Projects + Initiatives North Houston Highway Improvement Project

The North Houston Highway Improvement Project (NHHIP) is a $7 billion, 24-mile, 3-segment TxDOT project to rebuild IH-45 from Beltway 8 through Downtown. The project includes rebuilding IH-10 across northern Downtown and IH-69 from the Montrose bridge to the IH-10 interchange. NHHIP is a priority infrastructure and transportation planning initiative for Central Houston, Downtown District and the Downtown Redevelopment Authority. These organizations are collaborating with TxDOT, the City of Houston, and other entities on project implementation, including opportunities for public space and private redevelopment in proximity to the highway project.


The District’s involvement with TXDOT is as a governmental “participating agency,” which dates to the project’s first round of public meetings in October 2012. The District has been instrumental in convening adjacent Management Districts and major stakeholders as bold concepts for highway alignment are under consideration, with the reconnection of adjacent neighborhoods and the restoration of the urban street grid the end-goal of Downtown.

The largest modification is the re-alignment of IH-45 from the current west and south edges of Downtown to a shared right-of-way with IH-10 on the north side and then turning to a shared right-of-way with IH-69 on the east side. This eastern segment where IH-45 and IH-69 are combined is proposed to be a trenched highway section with east-west connecting bridges over the highways and a potential 10-block civic space or “cap park” at grade from Commerce Street to at least Lamar Street, and possibly Polk Street. This realignment also results in the removal of the infamous Pierce Elevated which has long been a barrier between Downtown and Midtown. On the western edge of Downtown, the existing IH-45 will be dismantled and a consolidated set of highway connectors is proposed, functioning as a new Downtown Spur. On the northern side of Downtown, IH-45 and IH-10 are proposed to shift northward to consolidate highway and freight rail in adjacent rights-of-way, thereby providing opportunity to restore grid connectivity and unify development that has long been bifurcated by rail, highway and bayou infrastructure.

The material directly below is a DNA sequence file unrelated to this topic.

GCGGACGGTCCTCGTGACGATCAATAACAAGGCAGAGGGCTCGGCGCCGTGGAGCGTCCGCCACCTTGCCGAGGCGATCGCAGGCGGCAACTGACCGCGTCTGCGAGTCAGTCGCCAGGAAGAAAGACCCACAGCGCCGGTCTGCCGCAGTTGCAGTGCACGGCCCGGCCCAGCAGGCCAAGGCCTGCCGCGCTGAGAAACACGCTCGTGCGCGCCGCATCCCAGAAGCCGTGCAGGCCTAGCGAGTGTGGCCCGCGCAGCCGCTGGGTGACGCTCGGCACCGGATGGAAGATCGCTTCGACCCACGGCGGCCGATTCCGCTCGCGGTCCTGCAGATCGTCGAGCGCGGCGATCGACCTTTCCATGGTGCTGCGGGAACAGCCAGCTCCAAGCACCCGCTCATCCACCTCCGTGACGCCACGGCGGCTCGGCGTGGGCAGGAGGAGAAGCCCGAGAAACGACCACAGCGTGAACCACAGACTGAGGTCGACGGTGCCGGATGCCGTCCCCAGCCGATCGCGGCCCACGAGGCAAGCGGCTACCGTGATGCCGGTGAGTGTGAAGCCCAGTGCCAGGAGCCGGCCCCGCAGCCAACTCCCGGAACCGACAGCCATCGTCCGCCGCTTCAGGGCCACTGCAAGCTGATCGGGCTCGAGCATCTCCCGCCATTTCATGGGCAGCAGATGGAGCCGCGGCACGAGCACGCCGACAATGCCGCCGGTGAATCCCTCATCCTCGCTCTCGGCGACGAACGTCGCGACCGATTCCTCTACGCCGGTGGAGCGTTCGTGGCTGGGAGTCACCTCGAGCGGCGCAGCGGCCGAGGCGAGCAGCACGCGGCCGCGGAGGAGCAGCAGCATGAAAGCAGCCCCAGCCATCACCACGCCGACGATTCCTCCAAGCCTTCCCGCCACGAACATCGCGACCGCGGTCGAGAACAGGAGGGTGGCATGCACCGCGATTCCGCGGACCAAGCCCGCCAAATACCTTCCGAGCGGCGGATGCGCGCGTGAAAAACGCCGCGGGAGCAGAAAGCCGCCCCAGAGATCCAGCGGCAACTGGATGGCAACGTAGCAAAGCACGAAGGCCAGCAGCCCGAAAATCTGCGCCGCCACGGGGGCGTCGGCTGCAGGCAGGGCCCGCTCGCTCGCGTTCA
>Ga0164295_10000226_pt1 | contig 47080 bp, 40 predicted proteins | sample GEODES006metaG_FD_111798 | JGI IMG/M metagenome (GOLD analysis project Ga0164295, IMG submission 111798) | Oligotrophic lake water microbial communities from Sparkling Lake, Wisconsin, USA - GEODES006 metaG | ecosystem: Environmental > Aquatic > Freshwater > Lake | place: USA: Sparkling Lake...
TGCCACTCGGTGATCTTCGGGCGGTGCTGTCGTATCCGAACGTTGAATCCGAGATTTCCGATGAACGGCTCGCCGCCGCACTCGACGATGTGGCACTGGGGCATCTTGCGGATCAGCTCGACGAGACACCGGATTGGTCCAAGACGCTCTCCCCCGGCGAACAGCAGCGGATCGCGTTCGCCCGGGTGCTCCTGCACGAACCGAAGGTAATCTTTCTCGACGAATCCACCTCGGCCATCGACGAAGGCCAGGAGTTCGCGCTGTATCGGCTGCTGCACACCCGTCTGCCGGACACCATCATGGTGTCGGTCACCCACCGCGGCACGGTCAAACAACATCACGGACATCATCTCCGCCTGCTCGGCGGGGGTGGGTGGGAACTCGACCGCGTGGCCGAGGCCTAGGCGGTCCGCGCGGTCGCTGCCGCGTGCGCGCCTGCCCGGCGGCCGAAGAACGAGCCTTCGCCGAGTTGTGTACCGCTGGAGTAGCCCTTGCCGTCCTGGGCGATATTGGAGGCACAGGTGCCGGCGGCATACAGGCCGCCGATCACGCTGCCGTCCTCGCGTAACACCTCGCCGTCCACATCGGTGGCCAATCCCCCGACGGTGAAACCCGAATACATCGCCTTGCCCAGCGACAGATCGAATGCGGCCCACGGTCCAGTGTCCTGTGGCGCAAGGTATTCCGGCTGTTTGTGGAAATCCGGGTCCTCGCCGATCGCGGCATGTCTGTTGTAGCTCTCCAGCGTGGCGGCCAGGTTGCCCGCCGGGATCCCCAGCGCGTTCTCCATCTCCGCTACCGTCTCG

The highway project will be years in the making, but the opportunities to consolidate and straighten infrastructure while maintaining or improving access to Downtown and surrounding neighborhoods is the promise of this bold plan. It is a once-in-a-lifetime opportunity to be on the leading edge of infrastructure of this magnitude. It is an attainable goal that Downtown can be better served by the future highway system and establish a new reputation for integrating visionary  urban design with transportation planning.